SCCUDD hosted a booth both days of the Waterfront Festival this year with the help of youth from STAND. At the booth, visitors could learn about the consequences of underage drinking and the use of other drugs. Also available to visitors were:
- Fatal Vision goggles to learn how drinking can impair your ability to do simple tasks like walking in a straight line or playing catch
- Schuyler County Drug Use Jeopardy to learn how Schuyler County compares to the overall U.S. when it comes to youth use of alcohol and other drugs
- “What is a standard drink” display to learn how different types of alcohol have different standard drink amounts
SCCUDD also had signs posted at the Montour Falls Fire Department Festival asking festival goers to keep the midway free of alcohol and tobacco.
Introducing... STAND, SCCUDD's youth group:
Schuyler County teens have formed STAND to implement the drug prevention programs planned at the Lead & Seed training earlier this year. STAND, or Schuyler Teens against Alcohol, Nicotine & other Drugs, includes students who attended the training as well as their friends and peers.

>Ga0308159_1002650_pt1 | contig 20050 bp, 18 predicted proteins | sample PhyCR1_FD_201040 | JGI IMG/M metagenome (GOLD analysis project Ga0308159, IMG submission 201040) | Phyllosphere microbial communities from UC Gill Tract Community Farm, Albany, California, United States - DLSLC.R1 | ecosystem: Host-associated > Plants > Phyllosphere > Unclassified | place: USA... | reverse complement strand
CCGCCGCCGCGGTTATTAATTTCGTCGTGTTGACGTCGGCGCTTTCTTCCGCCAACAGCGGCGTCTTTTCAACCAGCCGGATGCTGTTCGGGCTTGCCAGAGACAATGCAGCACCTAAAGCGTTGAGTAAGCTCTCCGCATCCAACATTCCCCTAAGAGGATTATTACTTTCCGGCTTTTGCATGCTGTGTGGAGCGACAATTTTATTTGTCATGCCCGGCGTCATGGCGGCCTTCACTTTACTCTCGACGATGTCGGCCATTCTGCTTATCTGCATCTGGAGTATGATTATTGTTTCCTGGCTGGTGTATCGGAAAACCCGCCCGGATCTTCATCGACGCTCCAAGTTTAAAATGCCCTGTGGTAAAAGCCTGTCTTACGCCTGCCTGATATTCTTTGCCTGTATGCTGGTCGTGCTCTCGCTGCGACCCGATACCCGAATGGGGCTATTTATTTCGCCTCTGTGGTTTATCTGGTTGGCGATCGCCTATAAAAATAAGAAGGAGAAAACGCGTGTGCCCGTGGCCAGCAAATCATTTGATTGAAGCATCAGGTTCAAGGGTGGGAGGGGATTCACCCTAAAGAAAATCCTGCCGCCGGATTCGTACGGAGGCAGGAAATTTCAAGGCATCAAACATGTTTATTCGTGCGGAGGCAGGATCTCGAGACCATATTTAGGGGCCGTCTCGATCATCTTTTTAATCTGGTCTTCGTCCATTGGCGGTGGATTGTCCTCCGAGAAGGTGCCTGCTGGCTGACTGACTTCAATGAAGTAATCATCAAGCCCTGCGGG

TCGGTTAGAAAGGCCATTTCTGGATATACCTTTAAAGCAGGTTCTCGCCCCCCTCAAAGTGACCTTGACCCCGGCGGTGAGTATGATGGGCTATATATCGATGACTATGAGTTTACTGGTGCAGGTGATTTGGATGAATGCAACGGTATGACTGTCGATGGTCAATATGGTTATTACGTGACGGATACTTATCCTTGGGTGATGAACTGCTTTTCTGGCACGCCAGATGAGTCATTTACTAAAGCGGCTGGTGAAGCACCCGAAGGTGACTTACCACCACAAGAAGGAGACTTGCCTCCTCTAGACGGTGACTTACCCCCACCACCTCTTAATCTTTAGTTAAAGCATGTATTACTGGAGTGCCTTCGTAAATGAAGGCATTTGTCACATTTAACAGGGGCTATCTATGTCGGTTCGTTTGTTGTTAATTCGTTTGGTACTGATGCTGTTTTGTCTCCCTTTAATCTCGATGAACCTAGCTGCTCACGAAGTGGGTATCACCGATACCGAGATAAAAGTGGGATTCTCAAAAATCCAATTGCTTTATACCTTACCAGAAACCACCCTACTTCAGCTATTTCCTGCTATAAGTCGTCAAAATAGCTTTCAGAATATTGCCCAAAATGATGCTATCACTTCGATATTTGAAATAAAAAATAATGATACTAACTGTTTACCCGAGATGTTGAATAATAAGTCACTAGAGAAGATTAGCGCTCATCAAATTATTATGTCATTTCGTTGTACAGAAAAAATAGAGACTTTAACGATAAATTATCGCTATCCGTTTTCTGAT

Lead & Seed Youth Empowerment Training:
Twenty students from Odessa-Montour and Watkins Glen Central School Districts came together on March 25 and March 26, 2015 for a 12-hour, interactive youth empowerment training. At the training, students learned the harmful effects of underage drinking, drug and alcohol refusal skills and how to design, implement, and evaluate a drug prevention program. Students also learned leadership, advocacy and social marketing skills to help them reduce underage substance use in Schuyler County.
During the second day of the training, students broke into small groups and designed drug prevention programs to address underage substance use in Schuyler County. Student programs ranged from information dissemination campaigns to drug-free alternate activities for youth. The youth leaders attending the training will team up with the Schuyler County Coalition on Underage Drinking and Drugs (SCCUDD) to implement the programs the students designed.
View the WENY news segment
Photos from the event
Below: Youth display Leadership Awards earned at Lead & Seed Training
Below: Students present the underage drinking prevention programs they designed
Hear our Youth Event: Community Forum to share youth survey data results May 19, 2014
Collaboration with Montour Falls Fire Department festival committee to have "Family Friendly Alcohol and Tobacco Free Midway"
Community Awareness at Watkins Glen Waterfront Festival June 13, 2014
Partnering with Schuyler County District Attorney's office to send letters to parents of all graduating Seniors in Schuyler County